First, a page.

John's 2004 Continental Divide Trail Hike

2004 Pre-Hike Journal

6/12/04 Santa Cruz
I'm waiting in Santa Cruz for Walter to pick me up. He'll drive me to the San Jose airport early tomorrow morning. I'm serene, but exhausted. My food boxes are done, thanks to the direct help of David and Tom. The food got packaged with the help of David, Mark G., and Richard S. Friend and fellow backpacker Robin provided a home while I did all this in San Francisco.

Today I cracked a crown and half of it came out. We'll see where that leads. Earlier in the week I broke the key in the lock in the back of my Subaru. Luckily, I'd already done most of my moving and hauling.

5/31/04 Weed
Went up to my Dad's new place in Weed, near Mt. Shasta, for a few days. We celebrated his wife's birthday... and mine.

Should I be crazed?
I leave Tucson Wednesday morning, yet I'm feeling peaceful. Everything seems under control.

5/9/04 A long-overdue update.
I gave notice at Cafe Terra Cotta. It's a great restaunt job. I worked today, Mother's Day, which was a lot of work and perhaps worth it.
I got my new sleeping bag! It's a 20-degree down bag that weighs 22 ounces.
Here in Tucson, living with David has turned for the better once again. It was bad for a while, mostly due to my moodiness of late. David's townhouse is in a place that has a pool and spa. I'm by the pool now relaxing and beating the heat. Soon, it will be impossible to beat the heat while being outside.
Looking forward to my time in the Bay Area. I had to pass up on a fun rafting trip because time is too tight. The little boy in me wishes I could do everything all at once. The adult knows I have to stay focused. I have a lot to do, but I'm pretty sure everything will work out.

4/24/04 Saturday at ADZPCTKO
Learned about a few good backpacking things today at the various contests: Great camp shoes, a solution to my cooking problem, and how hikers with few resources choose to spend their money.
I'd seen the potential camp shoes once in a catalog, but dismissed them. Today seeing them and knowing the best place to buy them turned my opinion around. I'm actually overjoyed to have information about really light camp shoes.
My current cooking problem came about because both Ziploc and Glad stopped making stand-up bags. Today I saw something I'd forgotten about: a bag cosy. It will help me cook most of my meals neatly.
Finally, at the g-force contest, I got to know which sleeping bag Billy Goat used: the Nanutuck Arc Alpinist, the exact sleeping bag I want to get. Billy Goat's not a man of resources, but he spent the money on a really good bag.
I spent some time with Class of 2003. Nice folks.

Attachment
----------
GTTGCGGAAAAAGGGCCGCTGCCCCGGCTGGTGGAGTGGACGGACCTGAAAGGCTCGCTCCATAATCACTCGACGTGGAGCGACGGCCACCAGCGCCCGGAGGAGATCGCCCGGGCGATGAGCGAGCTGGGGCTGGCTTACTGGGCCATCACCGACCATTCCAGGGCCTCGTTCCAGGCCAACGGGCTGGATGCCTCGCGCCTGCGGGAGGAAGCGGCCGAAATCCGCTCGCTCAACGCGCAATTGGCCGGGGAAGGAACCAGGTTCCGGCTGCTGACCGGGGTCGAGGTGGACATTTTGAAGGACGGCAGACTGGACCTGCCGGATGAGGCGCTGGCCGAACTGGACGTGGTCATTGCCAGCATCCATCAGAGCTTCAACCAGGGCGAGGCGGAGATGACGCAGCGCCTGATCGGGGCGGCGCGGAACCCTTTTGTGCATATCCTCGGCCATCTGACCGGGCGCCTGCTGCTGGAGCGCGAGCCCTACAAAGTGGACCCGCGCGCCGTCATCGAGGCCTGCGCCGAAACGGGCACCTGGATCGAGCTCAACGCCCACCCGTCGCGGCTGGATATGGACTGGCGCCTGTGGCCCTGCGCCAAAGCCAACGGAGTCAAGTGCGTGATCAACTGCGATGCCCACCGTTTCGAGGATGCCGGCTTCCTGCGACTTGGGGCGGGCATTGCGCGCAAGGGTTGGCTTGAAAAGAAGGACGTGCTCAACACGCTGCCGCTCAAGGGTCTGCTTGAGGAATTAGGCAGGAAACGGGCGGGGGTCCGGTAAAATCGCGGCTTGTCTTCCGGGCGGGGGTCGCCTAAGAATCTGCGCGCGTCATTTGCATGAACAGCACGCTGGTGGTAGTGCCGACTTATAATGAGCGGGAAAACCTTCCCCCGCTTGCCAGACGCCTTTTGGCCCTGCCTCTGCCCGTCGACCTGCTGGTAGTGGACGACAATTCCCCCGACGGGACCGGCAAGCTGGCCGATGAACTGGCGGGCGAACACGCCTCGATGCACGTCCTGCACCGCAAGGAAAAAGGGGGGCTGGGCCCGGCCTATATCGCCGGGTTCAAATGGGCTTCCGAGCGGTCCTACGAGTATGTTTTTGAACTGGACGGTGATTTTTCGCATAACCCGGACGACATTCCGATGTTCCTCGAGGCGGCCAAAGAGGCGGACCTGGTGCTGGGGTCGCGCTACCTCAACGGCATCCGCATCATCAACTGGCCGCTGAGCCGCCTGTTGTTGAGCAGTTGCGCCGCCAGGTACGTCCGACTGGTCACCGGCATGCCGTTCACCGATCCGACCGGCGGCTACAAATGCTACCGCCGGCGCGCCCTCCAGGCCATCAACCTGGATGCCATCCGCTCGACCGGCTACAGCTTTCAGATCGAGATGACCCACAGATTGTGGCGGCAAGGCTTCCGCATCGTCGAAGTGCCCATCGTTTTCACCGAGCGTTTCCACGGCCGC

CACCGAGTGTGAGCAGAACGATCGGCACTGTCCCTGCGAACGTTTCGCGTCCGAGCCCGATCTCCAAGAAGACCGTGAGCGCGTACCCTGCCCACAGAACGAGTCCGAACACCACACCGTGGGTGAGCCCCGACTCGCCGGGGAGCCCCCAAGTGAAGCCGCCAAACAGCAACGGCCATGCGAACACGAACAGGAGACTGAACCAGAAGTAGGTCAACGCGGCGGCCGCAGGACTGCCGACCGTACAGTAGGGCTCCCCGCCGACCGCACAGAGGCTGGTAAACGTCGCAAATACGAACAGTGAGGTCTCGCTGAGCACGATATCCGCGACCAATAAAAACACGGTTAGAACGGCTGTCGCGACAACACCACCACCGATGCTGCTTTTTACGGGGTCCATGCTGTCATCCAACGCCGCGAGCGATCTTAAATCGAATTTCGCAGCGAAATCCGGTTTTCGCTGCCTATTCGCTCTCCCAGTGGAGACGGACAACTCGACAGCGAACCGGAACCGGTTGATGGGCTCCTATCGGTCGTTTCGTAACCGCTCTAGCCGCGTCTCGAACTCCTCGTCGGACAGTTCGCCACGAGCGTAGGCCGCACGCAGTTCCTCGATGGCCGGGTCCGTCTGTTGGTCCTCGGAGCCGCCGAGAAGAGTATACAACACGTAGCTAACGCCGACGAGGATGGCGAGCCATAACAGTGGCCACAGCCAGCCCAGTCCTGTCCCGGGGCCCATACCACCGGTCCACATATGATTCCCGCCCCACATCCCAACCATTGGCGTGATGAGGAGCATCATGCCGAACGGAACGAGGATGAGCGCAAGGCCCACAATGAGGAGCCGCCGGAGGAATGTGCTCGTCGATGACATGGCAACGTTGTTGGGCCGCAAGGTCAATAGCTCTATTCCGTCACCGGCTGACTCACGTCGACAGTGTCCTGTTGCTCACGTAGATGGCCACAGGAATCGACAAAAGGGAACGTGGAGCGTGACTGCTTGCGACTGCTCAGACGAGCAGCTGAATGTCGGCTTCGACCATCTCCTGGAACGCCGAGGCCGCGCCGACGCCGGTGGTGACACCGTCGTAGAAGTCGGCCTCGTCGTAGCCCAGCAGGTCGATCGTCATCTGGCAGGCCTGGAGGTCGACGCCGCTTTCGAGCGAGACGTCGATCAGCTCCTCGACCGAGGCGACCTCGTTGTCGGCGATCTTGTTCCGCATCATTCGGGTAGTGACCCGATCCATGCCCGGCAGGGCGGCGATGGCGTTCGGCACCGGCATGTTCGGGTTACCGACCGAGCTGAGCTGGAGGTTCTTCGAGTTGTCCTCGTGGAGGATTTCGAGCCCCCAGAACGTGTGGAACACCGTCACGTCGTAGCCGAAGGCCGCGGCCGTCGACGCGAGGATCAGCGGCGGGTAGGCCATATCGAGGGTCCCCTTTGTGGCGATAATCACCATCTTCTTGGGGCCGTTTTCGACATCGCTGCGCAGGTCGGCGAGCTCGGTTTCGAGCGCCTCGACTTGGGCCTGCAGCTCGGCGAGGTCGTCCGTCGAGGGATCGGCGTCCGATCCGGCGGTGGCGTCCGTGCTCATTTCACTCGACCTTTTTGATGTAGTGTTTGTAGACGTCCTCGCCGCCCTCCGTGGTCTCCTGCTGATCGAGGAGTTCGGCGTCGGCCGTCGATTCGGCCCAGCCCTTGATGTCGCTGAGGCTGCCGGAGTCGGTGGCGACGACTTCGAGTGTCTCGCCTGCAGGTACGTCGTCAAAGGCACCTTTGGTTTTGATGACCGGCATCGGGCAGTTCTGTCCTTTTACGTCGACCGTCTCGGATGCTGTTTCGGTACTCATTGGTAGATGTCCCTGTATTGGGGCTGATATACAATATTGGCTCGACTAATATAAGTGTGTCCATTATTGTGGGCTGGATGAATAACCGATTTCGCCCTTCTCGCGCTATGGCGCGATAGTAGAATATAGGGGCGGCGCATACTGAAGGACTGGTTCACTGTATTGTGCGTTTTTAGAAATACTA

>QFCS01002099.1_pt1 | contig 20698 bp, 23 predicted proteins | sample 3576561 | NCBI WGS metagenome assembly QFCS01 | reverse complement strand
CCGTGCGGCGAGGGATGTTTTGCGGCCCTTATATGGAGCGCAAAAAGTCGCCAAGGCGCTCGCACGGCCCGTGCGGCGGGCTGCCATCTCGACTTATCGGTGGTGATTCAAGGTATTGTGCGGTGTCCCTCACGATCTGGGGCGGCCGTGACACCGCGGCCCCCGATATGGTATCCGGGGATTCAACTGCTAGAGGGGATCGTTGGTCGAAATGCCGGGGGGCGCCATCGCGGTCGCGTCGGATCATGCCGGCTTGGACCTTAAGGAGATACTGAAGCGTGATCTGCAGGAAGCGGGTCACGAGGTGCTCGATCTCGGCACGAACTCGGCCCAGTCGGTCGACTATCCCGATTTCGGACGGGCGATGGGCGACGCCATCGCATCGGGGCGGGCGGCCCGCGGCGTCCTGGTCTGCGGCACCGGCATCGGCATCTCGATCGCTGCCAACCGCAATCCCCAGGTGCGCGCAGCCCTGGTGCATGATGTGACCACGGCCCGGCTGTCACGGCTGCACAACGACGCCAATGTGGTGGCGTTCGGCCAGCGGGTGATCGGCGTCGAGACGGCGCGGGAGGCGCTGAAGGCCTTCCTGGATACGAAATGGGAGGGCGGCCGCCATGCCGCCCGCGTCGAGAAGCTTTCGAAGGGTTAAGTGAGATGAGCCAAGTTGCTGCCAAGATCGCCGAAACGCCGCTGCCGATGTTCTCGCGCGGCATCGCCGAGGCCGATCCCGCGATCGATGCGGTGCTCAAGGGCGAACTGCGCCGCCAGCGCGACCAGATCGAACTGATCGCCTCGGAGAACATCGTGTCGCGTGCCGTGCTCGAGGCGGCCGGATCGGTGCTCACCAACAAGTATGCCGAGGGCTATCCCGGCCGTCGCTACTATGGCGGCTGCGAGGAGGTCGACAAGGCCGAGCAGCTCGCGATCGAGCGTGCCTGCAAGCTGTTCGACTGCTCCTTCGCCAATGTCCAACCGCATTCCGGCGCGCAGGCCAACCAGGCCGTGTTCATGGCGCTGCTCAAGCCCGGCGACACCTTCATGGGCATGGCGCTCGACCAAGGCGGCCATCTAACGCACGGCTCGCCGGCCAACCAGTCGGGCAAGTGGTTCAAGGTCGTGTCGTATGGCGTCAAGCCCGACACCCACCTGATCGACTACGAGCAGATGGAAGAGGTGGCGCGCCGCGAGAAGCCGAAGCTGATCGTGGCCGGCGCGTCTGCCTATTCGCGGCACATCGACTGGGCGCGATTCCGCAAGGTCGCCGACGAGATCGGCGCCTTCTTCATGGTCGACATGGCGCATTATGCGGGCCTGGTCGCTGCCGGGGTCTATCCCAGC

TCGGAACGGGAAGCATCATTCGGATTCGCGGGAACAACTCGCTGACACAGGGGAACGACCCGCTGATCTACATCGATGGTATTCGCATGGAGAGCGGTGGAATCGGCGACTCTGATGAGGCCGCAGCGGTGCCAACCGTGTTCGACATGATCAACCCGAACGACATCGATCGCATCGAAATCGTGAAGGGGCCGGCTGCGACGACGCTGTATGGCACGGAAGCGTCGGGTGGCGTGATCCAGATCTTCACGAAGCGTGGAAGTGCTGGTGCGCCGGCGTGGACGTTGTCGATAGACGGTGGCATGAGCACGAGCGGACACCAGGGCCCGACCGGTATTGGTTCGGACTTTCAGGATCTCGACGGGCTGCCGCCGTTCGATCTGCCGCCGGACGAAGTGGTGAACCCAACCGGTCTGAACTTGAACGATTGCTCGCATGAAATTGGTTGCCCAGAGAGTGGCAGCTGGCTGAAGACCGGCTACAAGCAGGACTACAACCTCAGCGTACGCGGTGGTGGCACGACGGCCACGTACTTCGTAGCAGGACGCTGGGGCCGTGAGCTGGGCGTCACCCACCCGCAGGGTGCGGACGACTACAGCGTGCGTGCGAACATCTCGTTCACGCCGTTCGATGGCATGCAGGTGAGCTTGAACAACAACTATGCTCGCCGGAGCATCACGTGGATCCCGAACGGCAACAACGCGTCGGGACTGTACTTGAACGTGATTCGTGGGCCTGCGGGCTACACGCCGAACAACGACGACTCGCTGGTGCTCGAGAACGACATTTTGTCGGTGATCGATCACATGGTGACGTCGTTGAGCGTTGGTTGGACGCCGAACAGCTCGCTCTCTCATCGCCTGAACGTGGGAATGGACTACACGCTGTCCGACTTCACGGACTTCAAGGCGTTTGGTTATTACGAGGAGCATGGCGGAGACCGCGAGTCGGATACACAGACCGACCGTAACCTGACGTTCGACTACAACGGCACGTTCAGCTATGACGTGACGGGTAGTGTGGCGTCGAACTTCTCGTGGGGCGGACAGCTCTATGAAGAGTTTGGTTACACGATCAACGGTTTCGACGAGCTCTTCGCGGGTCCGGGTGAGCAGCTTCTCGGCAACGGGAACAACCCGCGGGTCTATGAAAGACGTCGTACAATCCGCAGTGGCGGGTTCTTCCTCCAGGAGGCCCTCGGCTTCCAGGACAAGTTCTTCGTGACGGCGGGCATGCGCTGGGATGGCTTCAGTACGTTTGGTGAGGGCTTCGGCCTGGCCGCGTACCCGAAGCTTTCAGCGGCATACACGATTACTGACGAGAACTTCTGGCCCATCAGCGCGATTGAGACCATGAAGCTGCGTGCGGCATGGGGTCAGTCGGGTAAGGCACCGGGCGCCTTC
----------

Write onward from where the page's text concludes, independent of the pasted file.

4/23/04 from ADZPCTKO
What can you learn from looking at the tadpole of an endangered toad? Today I got dropped off at Civett Flats Campground and hiked back the 11 miles to Lake Morena. Toward the end, at Boulder Oaks Campground, I saw a sign announcing that the campgroung was closed during the Southwestern Arroyo Toad's breeding season. Just past the camptround was, I think, "the" stream that held the tadpoles. I stopped to pull some trash out of the stream and noticed the darting of small fish, which I quickly identified as tadpoles. I looked at them. They were just tadpoles wiggling around trying to be in the warm shallow water without being dinner. They didn't know they were threatened. I thought about watching the sea otters growing up. In Monterey Bay, Pacific Grove, they were abundant. I always saw the amazing little guys in the mostly big surf.
What did I learn? That these creatures live life and man intrudes by hunting or habitat distruction. Either they make it or they don't.

5/03 Why the Continental Divide?

I'm hooked on long distance hiking, or more accurately, thru-hiking. It's a great way to live. My five months on the PCT were fun and hard. I know now that I wasn't having full-time fun, but what I ask myself is what part of life is full-time fun? I know I want to have more fun on the CDT. Fun is feeling happy, being content with life and circumstances, and not being caught up in the Monkey Mind.

I am committed to not letting the CDT become a grind. I know I'll see see hard days, cold and wet days, and hard hitches. I also know I'll see things that I can hardly imagine. I long to be up high, moving through the landscape. I long to in my bag in some grand open space hunkered low to avoid the wind. I long to cross a new stream, to look ahead and wonder where I'll be hiking next, to be cooking my dinner in the late afternoon. I want to live outside again.

People were a big part of the PCT. So few people hike the CDT, I can't expect the wild parade of characters. I'll hook up with people, and them with me, and we'll form alliances until circumstances have us split.

There's an amazing feeling to be in a new landscape, in a place I've never set foot in before, a place where the ground feels the same as many past steps, the flowers, grasses, and bushes are familiar, the wind feels like it never left, and yet it's so exciting in its newness.


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